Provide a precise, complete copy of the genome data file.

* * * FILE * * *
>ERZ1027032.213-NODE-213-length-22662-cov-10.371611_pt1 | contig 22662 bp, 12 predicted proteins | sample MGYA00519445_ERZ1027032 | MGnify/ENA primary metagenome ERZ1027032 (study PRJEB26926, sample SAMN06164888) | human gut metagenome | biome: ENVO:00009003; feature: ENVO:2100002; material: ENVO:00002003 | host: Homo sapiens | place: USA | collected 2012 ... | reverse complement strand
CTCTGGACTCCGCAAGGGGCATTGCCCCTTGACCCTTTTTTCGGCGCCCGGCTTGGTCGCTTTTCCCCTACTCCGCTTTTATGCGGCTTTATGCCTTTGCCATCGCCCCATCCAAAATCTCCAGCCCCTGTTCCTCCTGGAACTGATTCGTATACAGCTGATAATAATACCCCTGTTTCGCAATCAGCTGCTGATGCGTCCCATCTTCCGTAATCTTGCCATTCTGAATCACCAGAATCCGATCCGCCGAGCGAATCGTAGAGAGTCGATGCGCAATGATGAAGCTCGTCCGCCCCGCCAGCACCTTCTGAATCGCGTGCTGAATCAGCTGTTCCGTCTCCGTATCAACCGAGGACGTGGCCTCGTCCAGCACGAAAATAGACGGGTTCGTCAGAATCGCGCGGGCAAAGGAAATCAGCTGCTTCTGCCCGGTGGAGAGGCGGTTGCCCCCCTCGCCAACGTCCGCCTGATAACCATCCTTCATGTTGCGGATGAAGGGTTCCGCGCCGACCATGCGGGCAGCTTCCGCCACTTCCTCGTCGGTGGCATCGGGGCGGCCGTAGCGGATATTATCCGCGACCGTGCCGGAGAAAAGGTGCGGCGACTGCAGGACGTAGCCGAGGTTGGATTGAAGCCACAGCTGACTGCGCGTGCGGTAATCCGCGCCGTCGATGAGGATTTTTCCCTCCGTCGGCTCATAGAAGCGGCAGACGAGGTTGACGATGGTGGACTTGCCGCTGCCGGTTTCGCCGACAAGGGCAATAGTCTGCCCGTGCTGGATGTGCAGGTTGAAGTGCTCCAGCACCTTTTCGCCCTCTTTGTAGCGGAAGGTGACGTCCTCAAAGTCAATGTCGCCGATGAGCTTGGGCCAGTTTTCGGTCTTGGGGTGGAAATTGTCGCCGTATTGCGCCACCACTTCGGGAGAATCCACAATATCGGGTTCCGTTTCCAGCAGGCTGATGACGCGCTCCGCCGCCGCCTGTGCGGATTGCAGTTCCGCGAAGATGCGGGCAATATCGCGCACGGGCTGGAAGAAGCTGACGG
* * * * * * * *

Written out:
>ERZ1027032.213-NODE-213-length-22662-cov-10.371611_pt1 | contig 22662 bp, 12 predicted proteins | sample MGYA00519445_ERZ1027032 | MGnify/ENA primary metagenome ERZ1027032 (study PRJEB26926, sample SAMN06164888) | human gut metagenome | biome: ENVO:00009003; feature: ENVO:2100002; material: ENVO:00002003 | host: Homo sapiens | place: USA | collected 2012 ... | reverse complement strand
CTCTGGACTCCGCAAGGGGCATTGCCCCTTGACCCTTTTTTCGGCGCCCGGCTTGGTCGCTTTTCCCCTACTCCGCTTTTATGCGGCTTTATGCCTTTGCCATCGCCCCATCCAAAATCTCCAGCCCCTGTTCCTCCTGGAACTGATTCGTATACAGCTGATAATAATACCCCTGTTTCGCAATCAGCTGCTGATGCGTCCCATCTTCCGTAATCTTGCCATTCTGAATCACCAGAATCCGATCCGCCGAGCGAATCGTAGAGAGTCGATGCGCAATGATGAAGCTCGTCCGCCCCGCCAGCACCTTCTGAATCGCGTGCTGAATCAGCTGTTCCGTCTCCGTATCAACCGAGGACGTGGCCTCGTCCAGCACGAAAATAGACGGGTTCGTCAGAATCGCGCGGGCAAAGGAAATCAGCTGCTTCTGCCCGGTGGAGAGGCGGTTGCCCCCCTCGCCAACGTCCGCCTGATAACCATCCTTCATGTTGCGGATGAAGGGTTCCGCGCCGACCATGCGGGCAGCTTCCGCCACTTCCTCGTCGGTGGCATCGGGGCGGCCGTAGCGGATATTATCCGCGACCGTGCCGGAGAAAAGGTGCGGCGACTGCAGGACGTAGCCGAGGTTGGATTGAAGCCACAGCTGACTGCGCGTGCGGTAATCCGCGCCGTCGATGAGGATTTTTCCCTCCGTCGGCTCATAGAAGCGGCAGACGAGGTTGACGATGGTGGACTTGCCGCTGCCGGTTTCGCCGACAAGGGCAATAGTCTGCCCGTGCTGGATGTGCAGGTTGAAGTGCTCCAGCACCTTTTCGCCCTCTTTGTAGCGGAAGGTGACGTCCTCAAAGTCAATGTCGCCGATGAGCTTGGGCCAGTTTTCGGTCTTGGGGTGGAAATTGTCGCCGTATTGCGCCACCACTTCGGGAGAATCCACAATATCGGGTTCCGTTTCCAGCAGGCTGATGACGCGCTCCGCCGCCGCCTGTGCGGATTGCAGTTCCGCGAAGATGCGGGCAATATCGCGCACGGGCTGGAAGAAGCTGACGG